Fighting in the Forests
According to a report in the New York Times, one-third of Ukraine’s protected natural areas have been compromised by the arrival of Russian troops or the activity of their military operations. These intrusions destroy natural habitats, kill wildlife and alter area ecosystems altogether. Though the soldiers may occupy the space only for a brief period of time, the ramifications of what they leave behind can last years.
Radiation levels elevated by the dust kicked up by movement at the Chernobyl and Zaporizhzhia nuclear facilities, when Russian soldiers had them under siege, put both humans and wildlife in the area at additional risk. If the conflict escalates further in those locations, or expands to additional facilities, the danger of hitting a vulnerable part of the system with an explosive makes a meltdown disaster a very real possibility. If that were to happen, the radiation would be widespread and could make nearby areas unlivable for years to come.
In addition, explosives release debris and pollutants into the air, soil and water, and the fuel necessary to power military-grade vehicles used in combat generates significant carbon emissions. Wrecked and sunken battleships also leak toxic chemicals into the ocean, endangering sea life.
A Problematic Pause
The damage done to the land being fought upon is not the only way nature is impacted by this conflict.
In June, we featured an interview with Felicity Aston, MBE, who was set to lead the B.I.G North Pole Expedition, which would attain crucial data about sea ice. The team had a successful training in November on the Vatnajökull Glacier in Southeast Iceland and was ready to embark on their mission this month.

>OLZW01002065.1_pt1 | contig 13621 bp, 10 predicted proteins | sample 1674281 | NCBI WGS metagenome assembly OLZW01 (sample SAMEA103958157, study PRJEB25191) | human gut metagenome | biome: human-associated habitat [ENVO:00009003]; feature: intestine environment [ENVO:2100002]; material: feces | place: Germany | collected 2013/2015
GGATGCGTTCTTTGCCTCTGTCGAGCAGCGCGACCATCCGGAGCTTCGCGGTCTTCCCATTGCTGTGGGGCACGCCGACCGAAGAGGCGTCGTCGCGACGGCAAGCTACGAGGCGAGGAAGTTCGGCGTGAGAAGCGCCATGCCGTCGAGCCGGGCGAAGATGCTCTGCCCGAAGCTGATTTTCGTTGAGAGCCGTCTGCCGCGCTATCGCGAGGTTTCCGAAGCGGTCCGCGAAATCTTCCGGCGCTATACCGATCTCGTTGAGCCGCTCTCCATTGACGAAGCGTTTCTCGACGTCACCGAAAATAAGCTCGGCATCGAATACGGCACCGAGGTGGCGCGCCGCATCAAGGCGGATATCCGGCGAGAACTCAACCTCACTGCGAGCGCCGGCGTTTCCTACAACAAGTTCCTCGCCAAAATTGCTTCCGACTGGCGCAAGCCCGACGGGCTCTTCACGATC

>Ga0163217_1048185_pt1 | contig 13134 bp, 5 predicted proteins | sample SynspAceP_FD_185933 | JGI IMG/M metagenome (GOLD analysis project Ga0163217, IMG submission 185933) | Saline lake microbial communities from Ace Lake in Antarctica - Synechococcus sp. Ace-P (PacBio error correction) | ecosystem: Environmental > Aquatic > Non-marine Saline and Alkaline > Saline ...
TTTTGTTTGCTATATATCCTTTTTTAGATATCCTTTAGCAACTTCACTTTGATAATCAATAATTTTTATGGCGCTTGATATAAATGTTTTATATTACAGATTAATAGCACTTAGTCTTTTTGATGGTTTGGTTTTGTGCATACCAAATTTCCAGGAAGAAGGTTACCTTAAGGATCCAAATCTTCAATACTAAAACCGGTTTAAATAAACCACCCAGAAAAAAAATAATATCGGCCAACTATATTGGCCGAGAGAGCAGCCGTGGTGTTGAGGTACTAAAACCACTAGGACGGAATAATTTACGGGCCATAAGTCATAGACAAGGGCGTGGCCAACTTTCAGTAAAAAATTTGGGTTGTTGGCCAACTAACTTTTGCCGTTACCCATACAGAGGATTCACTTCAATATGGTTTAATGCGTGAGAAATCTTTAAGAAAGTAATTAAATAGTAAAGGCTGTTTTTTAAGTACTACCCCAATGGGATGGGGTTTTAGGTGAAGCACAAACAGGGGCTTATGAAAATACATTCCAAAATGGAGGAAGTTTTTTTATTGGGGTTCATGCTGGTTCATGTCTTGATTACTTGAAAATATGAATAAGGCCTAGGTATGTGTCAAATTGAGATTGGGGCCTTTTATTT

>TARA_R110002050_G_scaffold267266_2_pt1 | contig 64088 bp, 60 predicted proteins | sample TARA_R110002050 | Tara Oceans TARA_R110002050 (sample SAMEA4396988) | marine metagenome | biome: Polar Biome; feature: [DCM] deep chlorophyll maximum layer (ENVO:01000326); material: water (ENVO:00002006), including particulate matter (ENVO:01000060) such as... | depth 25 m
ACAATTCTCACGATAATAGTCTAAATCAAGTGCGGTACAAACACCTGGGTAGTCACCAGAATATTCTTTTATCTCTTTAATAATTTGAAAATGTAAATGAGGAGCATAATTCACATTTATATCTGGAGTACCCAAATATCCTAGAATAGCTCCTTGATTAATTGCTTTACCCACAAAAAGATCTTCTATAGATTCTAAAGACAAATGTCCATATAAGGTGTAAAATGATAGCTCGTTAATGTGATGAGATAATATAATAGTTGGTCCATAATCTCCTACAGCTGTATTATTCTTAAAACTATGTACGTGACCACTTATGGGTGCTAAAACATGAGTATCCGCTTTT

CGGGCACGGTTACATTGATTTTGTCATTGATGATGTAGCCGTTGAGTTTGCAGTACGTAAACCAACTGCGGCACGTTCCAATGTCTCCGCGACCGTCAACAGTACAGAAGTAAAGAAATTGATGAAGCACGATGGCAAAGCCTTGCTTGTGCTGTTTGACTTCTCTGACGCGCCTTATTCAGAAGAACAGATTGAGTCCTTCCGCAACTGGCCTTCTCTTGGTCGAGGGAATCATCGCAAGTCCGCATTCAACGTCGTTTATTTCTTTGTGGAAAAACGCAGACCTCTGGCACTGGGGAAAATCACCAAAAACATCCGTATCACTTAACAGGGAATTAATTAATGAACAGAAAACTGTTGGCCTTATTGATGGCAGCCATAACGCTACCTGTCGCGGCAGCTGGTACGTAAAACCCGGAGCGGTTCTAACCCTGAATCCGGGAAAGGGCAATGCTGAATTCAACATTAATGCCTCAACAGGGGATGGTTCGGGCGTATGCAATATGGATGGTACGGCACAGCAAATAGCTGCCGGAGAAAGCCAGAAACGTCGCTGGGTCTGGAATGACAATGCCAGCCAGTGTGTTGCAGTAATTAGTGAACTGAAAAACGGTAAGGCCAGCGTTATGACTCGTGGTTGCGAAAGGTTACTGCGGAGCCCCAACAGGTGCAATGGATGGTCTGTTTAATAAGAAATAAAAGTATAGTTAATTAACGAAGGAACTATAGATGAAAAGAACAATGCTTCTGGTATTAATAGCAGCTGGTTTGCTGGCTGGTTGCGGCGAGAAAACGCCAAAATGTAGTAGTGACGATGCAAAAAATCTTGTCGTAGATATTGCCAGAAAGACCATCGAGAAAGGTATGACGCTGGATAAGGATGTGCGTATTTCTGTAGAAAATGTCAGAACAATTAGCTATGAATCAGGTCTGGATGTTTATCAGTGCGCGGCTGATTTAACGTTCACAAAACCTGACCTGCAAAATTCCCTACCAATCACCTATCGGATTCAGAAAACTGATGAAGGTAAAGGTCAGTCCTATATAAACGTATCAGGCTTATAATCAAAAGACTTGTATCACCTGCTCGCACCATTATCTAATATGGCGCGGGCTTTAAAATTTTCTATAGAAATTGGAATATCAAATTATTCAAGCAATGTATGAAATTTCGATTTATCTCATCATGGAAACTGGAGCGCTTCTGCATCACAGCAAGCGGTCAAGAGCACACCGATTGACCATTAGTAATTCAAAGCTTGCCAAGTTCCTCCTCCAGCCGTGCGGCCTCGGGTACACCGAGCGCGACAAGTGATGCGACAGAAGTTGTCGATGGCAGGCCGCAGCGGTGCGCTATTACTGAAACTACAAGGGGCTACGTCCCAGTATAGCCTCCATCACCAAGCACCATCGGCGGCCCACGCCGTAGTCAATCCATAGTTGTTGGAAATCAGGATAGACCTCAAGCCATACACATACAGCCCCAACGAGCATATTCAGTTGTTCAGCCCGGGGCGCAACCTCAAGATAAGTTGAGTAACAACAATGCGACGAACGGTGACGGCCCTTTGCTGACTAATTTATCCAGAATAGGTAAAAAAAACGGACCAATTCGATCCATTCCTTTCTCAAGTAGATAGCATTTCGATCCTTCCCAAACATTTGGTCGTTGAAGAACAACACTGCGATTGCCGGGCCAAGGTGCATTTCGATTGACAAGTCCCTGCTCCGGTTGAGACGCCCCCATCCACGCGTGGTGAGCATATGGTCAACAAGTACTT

We were sad to read this message from the team on March 17th:
“Last week we heard the disappointing news that due to the war in Ukraine, the North Pole season for 2022 has been cancelled. It is not just our expedition affected by this – there will be no expeditions at all travelling to the North Pole this year.”
The explorers have rescheduled their trip for 2023, but they will inevitably have less ice to test in a years’ time, as climate change continues to melt the ice at a more rapid pace than has ever been seen.
A False Famine
Ukraine has the nickname of being the “Breadbasket of Europe” because so much of the grain that European countries consume is grown by their farmers. Now, because shipping routes are closed, the grain that was produced prior to the war can’t go anywhere, which will lead to food shortages not only in Europe, but in Africa and Asia as well. This will cause the demand to rise and prices to spike from the areas that can export similar crops, likely leading to civil unrest in places that cannot afford to pay more for their basic food staples. A ‘false famine’ may result, as there is plenty of food to distribute, but barriers to that distribution, which will inevitably lead to hunger in certain geographies.
Furthermore, this year’s summer crops can’t be harvested without fuel to run the equipment nor fertiliser to cultivate them (Russia is the world’s largest supplier of fertiliser and it has paused shipments).
So, how does this agricultural nightmare also potentially hurt the environment? The UN Food Programme, which provides food to disadvantaged areas may have to use land from the Conservation Reserve Program to grow additional crops and enable affordability. This is land that is earmarked to prevent erosion and loss of wildlife habitat, as well as improve water quality. Using it for crops will disrupt that natural process and delay its benefits.